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Engineers' plan for Fountain Creek on the way

By Olivia Wilmsen, Multimedia Journalist, olivia.wilmsen@krdo.com
Published On: Sep 22 2013 10:19:03 PM CDT
Updated On: Sep 22 2013 11:41:30 PM CDT

Engineers should have a plan in about two weeks to help people protect their homes and businesses along Fountain Creek. Residents at the Creekwalk Apartments can't live on the first floor now, but they're still digging to keep away more water from rushing in.

MANITOU SPRINGS, Colo. -

Engineers should have a plan in about two weeks to help people protect their homes and businesses along Fountain Creek. They could use that help as quickly as possible.

Residents at the Creekwalk Apartments can't live on the first floor now, but they're still digging to keep away more water from rushing in.

It's been more than a week since a storm tore through Colorado - the day Manitou Springs didn't experience flooding.

However, the debris and water has since pushed its way down Fountain Creek.

"When you just dig down, you'll hit water,” said Creekwalk Apartments resident Viki Sheehan.

Creekwalk Apartments on El Paso Boulevard was still flooding on Sunday (9/22/13).

“We've been wading through the water for the last four or five days,” said resident Ruth Wolteman.

"All of a sudden we have seven feet of sediment in our river bank,” said owner Astrid.

"What used to be a seven foot drop, now that's less than two feet," said Sheehan.

Sheehan has only lived at Creekwalk Apartments for six months, but it's a place already close to heart.

"I just kept thinking if I helped, maybe they could come back, but they're not going to come back. And now I'm going to leave,” she said.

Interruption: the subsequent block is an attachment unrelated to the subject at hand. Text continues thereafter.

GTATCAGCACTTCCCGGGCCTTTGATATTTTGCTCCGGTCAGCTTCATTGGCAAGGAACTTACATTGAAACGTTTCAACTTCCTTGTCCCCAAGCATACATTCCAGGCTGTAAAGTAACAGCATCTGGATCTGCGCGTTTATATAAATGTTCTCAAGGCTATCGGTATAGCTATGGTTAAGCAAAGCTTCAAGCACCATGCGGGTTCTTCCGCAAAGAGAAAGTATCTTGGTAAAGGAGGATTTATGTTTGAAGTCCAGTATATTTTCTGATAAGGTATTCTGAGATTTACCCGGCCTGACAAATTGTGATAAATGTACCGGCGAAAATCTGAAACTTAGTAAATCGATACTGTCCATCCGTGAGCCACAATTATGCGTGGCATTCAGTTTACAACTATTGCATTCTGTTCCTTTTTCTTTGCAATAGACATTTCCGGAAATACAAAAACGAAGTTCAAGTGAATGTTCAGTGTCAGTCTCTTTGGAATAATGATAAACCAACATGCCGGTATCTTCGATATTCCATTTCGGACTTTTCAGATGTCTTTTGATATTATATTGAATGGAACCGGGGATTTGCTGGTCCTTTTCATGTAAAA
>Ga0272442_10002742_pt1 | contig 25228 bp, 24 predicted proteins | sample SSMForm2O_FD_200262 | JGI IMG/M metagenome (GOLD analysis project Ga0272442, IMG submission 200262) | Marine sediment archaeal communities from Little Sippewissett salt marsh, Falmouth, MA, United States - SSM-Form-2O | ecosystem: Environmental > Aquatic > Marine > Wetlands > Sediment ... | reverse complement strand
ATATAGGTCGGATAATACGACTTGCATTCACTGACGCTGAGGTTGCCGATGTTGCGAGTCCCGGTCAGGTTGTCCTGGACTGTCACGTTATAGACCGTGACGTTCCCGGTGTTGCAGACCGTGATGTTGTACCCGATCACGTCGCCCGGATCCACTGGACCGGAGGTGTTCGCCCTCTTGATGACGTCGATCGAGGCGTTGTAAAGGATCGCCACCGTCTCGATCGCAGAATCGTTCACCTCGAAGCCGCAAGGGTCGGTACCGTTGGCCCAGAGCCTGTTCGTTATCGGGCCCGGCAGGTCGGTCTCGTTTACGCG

Concrete blocks are trying to prevent more water from flooding the apartment, but residents aren't convinced it will help in the long run.

"If it floods, that water will be so strong...  It'll lift that stuff up,” said Sheehan referring to concrete barriers.

Next time it rains, the water will take stuff down to the neighbors below, said Manitou Springs Flood Coalition chairman Curt Heimsoth.

"It's slowly creeping its way down from the fire area,” he said.

Heimsoth says until engineers finish assessing the fountain creek corridor, we won't know what the best band-aid approaches are for the short term.

Astrid has two big questions.

"Is this something that can remain safe? Can it be rebuilt?"

For now, they're asking for help.

 "This has been going on all summer and I'm just tired,” said Sheehan.

Once engineers have a plan, hopefully residents can work effectively to prevent more flooding. Newschannel 13 will let you when we hear about that plan in a couple weeks. 

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